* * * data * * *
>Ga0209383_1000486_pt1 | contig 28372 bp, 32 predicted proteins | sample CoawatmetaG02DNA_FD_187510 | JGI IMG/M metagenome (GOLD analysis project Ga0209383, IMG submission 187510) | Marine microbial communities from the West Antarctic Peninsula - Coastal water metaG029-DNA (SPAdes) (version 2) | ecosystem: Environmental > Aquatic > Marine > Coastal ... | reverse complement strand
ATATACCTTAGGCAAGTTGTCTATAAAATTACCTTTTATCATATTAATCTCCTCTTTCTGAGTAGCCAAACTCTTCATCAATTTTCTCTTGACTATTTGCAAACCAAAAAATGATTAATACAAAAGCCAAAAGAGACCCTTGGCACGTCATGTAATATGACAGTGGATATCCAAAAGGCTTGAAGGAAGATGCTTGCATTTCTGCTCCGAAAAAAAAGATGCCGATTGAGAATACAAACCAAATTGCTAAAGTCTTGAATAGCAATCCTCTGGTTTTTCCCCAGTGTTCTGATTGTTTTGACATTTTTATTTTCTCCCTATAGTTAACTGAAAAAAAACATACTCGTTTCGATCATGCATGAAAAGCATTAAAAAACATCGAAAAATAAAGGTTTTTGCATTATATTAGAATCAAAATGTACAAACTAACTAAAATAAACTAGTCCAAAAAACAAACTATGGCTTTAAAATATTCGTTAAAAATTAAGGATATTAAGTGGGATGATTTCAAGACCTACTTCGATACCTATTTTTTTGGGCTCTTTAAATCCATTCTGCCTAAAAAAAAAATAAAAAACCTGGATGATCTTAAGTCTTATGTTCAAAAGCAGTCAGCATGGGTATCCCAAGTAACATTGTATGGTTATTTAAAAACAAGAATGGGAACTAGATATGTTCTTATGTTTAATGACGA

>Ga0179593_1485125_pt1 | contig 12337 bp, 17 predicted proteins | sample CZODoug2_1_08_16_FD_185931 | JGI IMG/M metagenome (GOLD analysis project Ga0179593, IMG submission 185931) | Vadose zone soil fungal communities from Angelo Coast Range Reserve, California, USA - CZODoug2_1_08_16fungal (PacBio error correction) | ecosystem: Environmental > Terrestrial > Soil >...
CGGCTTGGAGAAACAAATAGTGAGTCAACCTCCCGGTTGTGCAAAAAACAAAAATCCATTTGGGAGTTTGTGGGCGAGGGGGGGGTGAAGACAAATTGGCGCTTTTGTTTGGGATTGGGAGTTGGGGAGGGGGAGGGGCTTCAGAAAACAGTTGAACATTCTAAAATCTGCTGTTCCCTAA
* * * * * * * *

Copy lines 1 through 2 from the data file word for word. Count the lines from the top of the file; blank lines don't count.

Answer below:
>Ga0209383_1000486_pt1 | contig 28372 bp, 32 predicted proteins | sample CoawatmetaG02DNA_FD_187510 | JGI IMG/M metagenome (GOLD analysis project Ga0209383, IMG submission 187510) | Marine microbial communities from the West Antarctic Peninsula - Coastal water metaG029-DNA (SPAdes) (version 2) | ecosystem: Environmental > Aquatic > Marine > Coastal ... | reverse complement strand
ATATACCTTAGGCAAGTTGTCTATAAAATTACCTTTTATCATATTAATCTCCTCTTTCTGAGTAGCCAAACTCTTCATCAATTTTCTCTTGACTATTTGCAAACCAAAAAATGATTAATACAAAAGCCAAAAGAGACCCTTGGCACGTCATGTAATATGACAGTGGATATCCAAAAGGCTTGAAGGAAGATGCTTGCATTTCTGCTCCGAAAAAAAAGATGCCGATTGAGAATACAAACCAAATTGCTAAAGTCTTGAATAGCAATCCTCTGGTTTTTCCCCAGTGTTCTGATTGTTTTGACATTTTTATTTTCTCCCTATAGTTAACTGAAAAAAAACATACTCGTTTCGATCATGCATGAAAAGCATTAAAAAACATCGAAAAATAAAGGTTTTTGCATTATATTAGAATCAAAATGTACAAACTAACTAAAATAAACTAGTCCAAAAAACAAACTATGGCTTTAAAATATTCGTTAAAAATTAAGGATATTAAGTGGGATGATTTCAAGACCTACTTCGATACCTATTTTTTTGGGCTCTTTAAATCCATTCTGCCTAAAAAAAAAATAAAAAACCTGGATGATCTTAAGTCTTATGTTCAAAAGCAGTCAGCATGGGTATCCCAAGTAACATTGTATGGTTATTTAAAAACAAGAATGGGAACTAGATATGTTCTTATGTTTAATGACGA